Quest for a Global Ethic:
Can We Agree on What's Good?

by Maria Barron

 

“It’s just not right.”

That frequently heard observation, delivered in sad but helpless tones, applies to a planet-full of constant painful reminders that the problem of evil is not just a personal phenomenon of the Cain-and-Abel sort, the passion that motivates brother to kill brother. In our modern world, distinguished most markedly from other eras by its astounding proliferation of self-contained but ultimately interdependent systems, evil has become deeply systematized and systemic, taking increasingly complex yet bold forms in:

  • hostage-takings, massacres, genocide and war crimes;
  • political deceptions and money-launderings;
  • corporate business and investment scams, schemes, cheating and thievery; and
  • environmental exploitation that threatens future survival.

No, it’s not right. But in a world entangled in a systems model that concentrates the power in a few yet disperses the wrongful activities involved through a web of underlings, it sometimes seems the whole world today is run by one crooked mafia or another. And while in some sense it may have been always thus from the beginning of human society, the sheer numbers of self-possessed systems proliferating today, and their reach, leave people simply expecting, and learning to tolerate, immorality and amorality everywhere they look. We expect to be conned, or at least to be the targets of duplicity, and, in the maze of the systems, to lack a direct way to address the problems. We have become so suspicious, we even look a little squinty-eyed at someone who seems “too sincere.”

In these strange days, “Ethics” is only the name of a philosophy course in ivory tower academia, and the phrase “Business Ethics” borders on a contradiction in terms. “Morals” are Victorian-era chastity belts and pithy sayings from old Greek fables. “Seize the day” — and everything you can find to seize within it (and use up right now) — is the imperative that rings in our lives like the opening bell on Wall Street, sending us out in a rush into our daily world.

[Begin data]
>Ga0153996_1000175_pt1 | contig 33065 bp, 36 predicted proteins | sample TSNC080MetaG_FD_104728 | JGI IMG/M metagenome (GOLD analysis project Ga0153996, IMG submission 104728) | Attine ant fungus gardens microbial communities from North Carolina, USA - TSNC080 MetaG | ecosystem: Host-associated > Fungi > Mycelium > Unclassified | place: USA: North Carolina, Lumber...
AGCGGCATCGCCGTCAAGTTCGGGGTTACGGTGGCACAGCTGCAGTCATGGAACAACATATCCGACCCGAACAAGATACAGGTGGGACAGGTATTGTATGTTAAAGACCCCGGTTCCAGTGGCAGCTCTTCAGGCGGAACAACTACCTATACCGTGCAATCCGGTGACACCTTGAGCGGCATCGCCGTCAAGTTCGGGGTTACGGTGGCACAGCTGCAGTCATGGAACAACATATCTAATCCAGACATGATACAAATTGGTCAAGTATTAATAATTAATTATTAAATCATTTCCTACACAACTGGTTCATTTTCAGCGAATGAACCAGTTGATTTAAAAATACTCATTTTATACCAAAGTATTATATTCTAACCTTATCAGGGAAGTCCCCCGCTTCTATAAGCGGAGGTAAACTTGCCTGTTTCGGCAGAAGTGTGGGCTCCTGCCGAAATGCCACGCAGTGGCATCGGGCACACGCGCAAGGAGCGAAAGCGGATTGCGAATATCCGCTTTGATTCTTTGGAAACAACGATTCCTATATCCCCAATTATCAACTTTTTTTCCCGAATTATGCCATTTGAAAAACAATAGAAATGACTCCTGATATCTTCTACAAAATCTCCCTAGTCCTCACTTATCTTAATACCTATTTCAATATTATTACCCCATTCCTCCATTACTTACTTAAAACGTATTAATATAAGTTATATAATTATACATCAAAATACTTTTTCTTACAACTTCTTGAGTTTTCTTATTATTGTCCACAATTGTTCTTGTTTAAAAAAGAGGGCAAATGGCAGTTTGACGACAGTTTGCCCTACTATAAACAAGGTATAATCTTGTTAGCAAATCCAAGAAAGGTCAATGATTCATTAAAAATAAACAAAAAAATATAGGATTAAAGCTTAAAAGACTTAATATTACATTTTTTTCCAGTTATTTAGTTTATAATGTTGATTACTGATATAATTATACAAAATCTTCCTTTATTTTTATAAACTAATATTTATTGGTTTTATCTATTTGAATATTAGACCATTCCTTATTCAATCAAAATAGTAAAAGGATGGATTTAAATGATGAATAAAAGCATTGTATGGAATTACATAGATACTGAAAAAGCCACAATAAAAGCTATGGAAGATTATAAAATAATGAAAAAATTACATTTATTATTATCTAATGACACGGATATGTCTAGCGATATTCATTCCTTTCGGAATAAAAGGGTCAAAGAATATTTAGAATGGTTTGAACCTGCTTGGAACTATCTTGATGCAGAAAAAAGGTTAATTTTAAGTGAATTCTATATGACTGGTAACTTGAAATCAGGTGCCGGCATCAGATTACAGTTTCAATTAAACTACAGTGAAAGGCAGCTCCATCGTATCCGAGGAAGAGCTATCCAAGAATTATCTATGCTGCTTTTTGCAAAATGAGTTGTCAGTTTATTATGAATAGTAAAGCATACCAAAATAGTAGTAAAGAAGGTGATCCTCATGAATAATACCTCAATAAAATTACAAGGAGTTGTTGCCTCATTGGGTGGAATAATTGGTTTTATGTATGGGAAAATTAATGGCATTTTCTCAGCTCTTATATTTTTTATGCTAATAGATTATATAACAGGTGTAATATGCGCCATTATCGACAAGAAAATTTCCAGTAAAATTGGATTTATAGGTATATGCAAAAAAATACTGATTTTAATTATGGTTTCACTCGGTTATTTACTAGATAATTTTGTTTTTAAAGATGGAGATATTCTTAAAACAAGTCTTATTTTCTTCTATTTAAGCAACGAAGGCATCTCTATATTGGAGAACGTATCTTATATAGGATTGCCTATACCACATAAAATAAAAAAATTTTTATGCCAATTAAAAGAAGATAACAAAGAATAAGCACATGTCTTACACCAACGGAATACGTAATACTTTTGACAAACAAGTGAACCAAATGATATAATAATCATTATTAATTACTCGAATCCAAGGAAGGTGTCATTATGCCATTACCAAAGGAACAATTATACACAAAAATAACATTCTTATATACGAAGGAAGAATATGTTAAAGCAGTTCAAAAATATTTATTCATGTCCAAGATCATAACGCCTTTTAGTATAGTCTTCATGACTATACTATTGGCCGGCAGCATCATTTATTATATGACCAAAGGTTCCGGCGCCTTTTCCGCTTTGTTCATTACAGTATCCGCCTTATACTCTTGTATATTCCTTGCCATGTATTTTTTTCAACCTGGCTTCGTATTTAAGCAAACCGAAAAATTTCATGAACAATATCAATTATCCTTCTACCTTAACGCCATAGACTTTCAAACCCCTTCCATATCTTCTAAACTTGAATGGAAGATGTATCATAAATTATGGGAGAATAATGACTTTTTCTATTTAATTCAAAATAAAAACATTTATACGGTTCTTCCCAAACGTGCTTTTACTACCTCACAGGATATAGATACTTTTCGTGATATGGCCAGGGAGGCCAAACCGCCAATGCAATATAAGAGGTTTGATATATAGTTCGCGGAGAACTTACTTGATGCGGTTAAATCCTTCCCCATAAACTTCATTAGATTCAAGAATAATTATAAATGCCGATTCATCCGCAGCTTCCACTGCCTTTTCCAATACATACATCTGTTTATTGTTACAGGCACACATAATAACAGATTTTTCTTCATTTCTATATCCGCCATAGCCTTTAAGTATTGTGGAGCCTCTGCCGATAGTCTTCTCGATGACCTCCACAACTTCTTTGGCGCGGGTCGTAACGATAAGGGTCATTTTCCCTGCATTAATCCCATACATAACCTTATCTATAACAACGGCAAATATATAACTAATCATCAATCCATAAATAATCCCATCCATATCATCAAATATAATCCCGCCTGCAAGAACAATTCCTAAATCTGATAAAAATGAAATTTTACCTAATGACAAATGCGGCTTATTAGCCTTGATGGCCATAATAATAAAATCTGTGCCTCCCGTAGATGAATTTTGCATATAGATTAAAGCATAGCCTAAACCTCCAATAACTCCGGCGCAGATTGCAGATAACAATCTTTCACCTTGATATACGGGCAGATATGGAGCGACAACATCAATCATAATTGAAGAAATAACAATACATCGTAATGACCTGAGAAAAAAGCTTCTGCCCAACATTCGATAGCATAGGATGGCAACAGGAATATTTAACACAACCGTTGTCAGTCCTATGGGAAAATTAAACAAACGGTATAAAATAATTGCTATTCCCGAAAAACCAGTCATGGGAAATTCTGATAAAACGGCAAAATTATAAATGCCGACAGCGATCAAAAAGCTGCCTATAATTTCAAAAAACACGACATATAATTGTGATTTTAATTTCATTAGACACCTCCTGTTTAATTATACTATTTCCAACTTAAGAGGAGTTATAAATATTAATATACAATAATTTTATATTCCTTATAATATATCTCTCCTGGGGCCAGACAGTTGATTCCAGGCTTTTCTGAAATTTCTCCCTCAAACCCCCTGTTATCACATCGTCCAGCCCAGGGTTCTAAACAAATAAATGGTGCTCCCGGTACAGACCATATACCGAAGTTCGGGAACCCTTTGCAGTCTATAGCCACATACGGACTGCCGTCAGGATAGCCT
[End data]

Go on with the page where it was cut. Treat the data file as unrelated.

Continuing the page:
It’s just not right. But can we possibly agree on what is? Can we, within our separate systems of nationalities, beliefs, professional and personal values, ideological and political affiliations, seek out a common knowledge of what humanity as a whole understands, deep down, to be right? In an effort to promote the common good, we might yet uncover, across our divisions, a common goodness.

Finding the common ground

Discussions of good and evil, of right and wrong, are central both to religion and to the branch of philosophy known as Ethics. Swiss-born theologian Hans Küng is a 76-year-old student and teacher of both subjects. The author of 50 books of scholarly exploration on the subject of beliefs, he has devoted his recent years to building peace on Earth in his own lifetime, urging humanity to build on a solid footing of already existing common ground — the shared values across cultures that he calls the Global Ethic.

In undertaking to distill the sum total of enumerated principles that could accurately be termed universal standards of goodness, Küng considered not just the maxims of the long-lasting widely practiced traditional religions of the world but also the non-religious philosophical systems of ethics that tend to be favored by scientists and academics. The ethical beliefs of those who put their faith in what they see as something of a post-religious view of life, defined by scientific principles but nonetheless including a sense of moral right and wrong, must not be excluded, he reasoned, if the distillation is to reflect a truly global ethos.

Küng came up with four such principles held in common:

  • Commitment to a culture of non-violence and respect for life.
  • Commitment to a culture of solidarity and a just economic order.
  • Commitment to a culture of tolerance and a life of truthfulness.
  • Commitment to a culture of equal rights and partnership between men and women.

The world’s major cultural belief systems — Hinduism, Confucianism, Buddhism, Judaism, Christianity and Islam — all profess belief in the moral rightness of these principles, asserts the learned Professor Küng. Although religious passions are obviously used at times to promote ends in clear opposition to those principles, at their hearts, in their most holy scriptures and practices, the religions fundamentally agree on the commitments required to be a good person living a life of dharma, to use the Hindi word for the sacred practice of right-living or righteousness.